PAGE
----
Philipp Grete

I am a postdoctoral research associate in the Department of Physics & Astronomy at Michigan State University .
In general, my interdisciplinary research covers both physics, e.g., (astrophysical) plasma modeling including magnetohydrodynamic processes and their role in (astro)physical systems, and computer science, e.g., parallelization and high performance computing, as well as topics in between such as computational fluid dynamics. Currently, I am working on analyzing and characterizing energy transfer in compressible MHD turbulence, understanding driving mechanisms in astrophysical systems, and performance portable programming models for exascale computing.
Contact information
Office BPS 3248
Email grete [at]
Phone +1 (517) 884-5622
Address Department of Physics & Astronomy
Michigan State University
Biomedical Physical Sciences
567 Wilson Road, Room 3248
East Lansing, MI 48824

News and upcoming events

Apr 2021 Latest papers published
The latest two papers are now available on the homepage of the respective publishers:
  • P. Grete, B. W. O'Shea, and K. Beckwith 2021 As a Matter of Tension: Kinetic Energy Spectra in MHD Turbulence ApJ 909 148
  • F. W. Glines, P. Grete, and B. W. O'Shea 2021 Magnetized decaying turbulence in the weakly compressible Taylor-Green vortex Phys. Rev. E 103, 043203
LRAC proposal renewed
Despite hitting some roadblocks in the process of adapting to a new supercomputer in the first year, our Leadership Resource Allocation (LRAC) on Frontera has been renewed for a second year. I will continue to run simulations to study the role of low collisionality in compressible, magnetized turbulence with an emphasis on the hot, dilute plasma found in the Intracluster medium.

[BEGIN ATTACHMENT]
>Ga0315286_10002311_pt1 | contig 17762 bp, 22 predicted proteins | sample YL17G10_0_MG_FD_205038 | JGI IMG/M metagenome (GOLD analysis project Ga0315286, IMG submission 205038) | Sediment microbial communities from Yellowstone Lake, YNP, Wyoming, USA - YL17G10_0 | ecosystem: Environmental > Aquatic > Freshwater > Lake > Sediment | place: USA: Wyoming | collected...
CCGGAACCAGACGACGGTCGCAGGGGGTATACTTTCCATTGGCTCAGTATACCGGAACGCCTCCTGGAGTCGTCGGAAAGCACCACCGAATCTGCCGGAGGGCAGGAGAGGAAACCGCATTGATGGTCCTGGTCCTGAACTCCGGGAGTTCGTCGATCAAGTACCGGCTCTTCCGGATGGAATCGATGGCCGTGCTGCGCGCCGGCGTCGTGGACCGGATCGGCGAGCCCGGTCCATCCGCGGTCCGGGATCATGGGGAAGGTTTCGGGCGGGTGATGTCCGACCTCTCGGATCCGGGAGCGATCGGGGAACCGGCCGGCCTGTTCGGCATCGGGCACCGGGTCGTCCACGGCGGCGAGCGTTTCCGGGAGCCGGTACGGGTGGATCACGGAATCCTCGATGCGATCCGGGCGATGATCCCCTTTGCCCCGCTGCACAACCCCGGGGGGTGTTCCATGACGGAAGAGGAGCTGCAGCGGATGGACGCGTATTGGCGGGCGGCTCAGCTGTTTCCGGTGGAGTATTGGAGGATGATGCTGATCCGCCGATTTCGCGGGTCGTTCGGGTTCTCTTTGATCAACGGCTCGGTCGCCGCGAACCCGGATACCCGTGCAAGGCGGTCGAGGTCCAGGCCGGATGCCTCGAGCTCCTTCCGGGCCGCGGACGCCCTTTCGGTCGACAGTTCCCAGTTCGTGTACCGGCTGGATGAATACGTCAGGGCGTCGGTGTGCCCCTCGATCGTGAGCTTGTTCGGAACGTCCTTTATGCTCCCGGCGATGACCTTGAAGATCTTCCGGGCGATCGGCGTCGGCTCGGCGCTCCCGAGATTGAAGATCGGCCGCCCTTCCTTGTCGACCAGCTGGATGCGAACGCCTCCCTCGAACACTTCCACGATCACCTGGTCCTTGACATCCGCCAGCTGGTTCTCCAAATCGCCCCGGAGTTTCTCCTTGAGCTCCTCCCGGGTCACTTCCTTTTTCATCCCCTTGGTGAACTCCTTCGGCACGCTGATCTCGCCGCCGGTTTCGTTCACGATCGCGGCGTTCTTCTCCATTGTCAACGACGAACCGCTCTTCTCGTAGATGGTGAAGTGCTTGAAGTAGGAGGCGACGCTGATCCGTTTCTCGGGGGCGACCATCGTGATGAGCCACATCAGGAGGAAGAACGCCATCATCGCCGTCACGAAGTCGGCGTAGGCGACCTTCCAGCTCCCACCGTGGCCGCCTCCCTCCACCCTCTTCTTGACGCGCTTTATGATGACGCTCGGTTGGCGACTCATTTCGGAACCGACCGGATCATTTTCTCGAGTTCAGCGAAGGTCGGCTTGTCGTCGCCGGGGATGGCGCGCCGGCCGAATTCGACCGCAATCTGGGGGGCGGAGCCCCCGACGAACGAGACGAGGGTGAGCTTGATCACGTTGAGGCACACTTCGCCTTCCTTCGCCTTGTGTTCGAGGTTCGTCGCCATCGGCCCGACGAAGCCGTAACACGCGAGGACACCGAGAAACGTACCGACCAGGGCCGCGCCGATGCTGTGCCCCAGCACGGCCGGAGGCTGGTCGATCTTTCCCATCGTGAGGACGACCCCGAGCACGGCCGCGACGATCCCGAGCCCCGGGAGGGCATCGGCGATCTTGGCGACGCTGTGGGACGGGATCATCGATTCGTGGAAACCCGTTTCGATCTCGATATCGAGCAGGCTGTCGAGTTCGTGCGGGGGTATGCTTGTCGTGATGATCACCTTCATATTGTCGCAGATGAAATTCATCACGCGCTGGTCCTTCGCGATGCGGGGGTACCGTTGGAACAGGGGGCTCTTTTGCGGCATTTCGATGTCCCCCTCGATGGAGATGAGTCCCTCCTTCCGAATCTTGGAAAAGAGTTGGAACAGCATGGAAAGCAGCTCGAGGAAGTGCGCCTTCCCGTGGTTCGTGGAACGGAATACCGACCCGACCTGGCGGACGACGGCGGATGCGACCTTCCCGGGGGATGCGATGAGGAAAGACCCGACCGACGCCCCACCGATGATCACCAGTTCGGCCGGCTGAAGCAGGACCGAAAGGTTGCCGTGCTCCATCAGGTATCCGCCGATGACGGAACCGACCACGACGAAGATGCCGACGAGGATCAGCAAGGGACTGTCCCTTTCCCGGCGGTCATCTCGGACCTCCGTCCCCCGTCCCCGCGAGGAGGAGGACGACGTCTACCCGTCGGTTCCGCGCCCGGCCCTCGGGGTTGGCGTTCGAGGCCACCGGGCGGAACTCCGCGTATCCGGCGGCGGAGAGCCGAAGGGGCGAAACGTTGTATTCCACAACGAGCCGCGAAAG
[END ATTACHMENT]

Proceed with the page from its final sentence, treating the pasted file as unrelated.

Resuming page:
MHD support in AthenaPK
Over the past two months many new features have been added to AthenaPK. This includes first, second and third order hydrodynamics as well as support for magnetohydrodynamics simulations using the generalized Lagrange multiplier, divergence cleaning approach by Dedner et al. 2002, see README in the repository for a complete list of supported features.

As before, AthenaPK follows a "device first" design in order to achieve high performance. In other words, there are no explicit data transfers between the host and devices (such as as GPUs) because of the comparatively slow data transfer in between.

Finally, a Parthenon team team applied and was accepted to the Argonne GPU Hackathon 2021. Over the course of several days we will work with mentors on improving the overall performance with an emphasis on load balancing and mesh refinement on GPUs.
Feb 2021 Marie Skłodowska-Curie Actions
I am happy to share that my proposal on Unraveling effects of anisotropy from low collisionality in the intracluster medium will receive funding under the Marie Skłodowska-Curie Actions. Later this year I will move to Hamburg and work with Marcus Brüggen at the Hamburg Observatory.

AthenaPK is public
I am also happy to share the (magneto)hydrodynamics code on top of Parthenon is now publicly available. While it is still in development, second order hydrodynamics with mesh refinement on devices (such as GPUs) is working.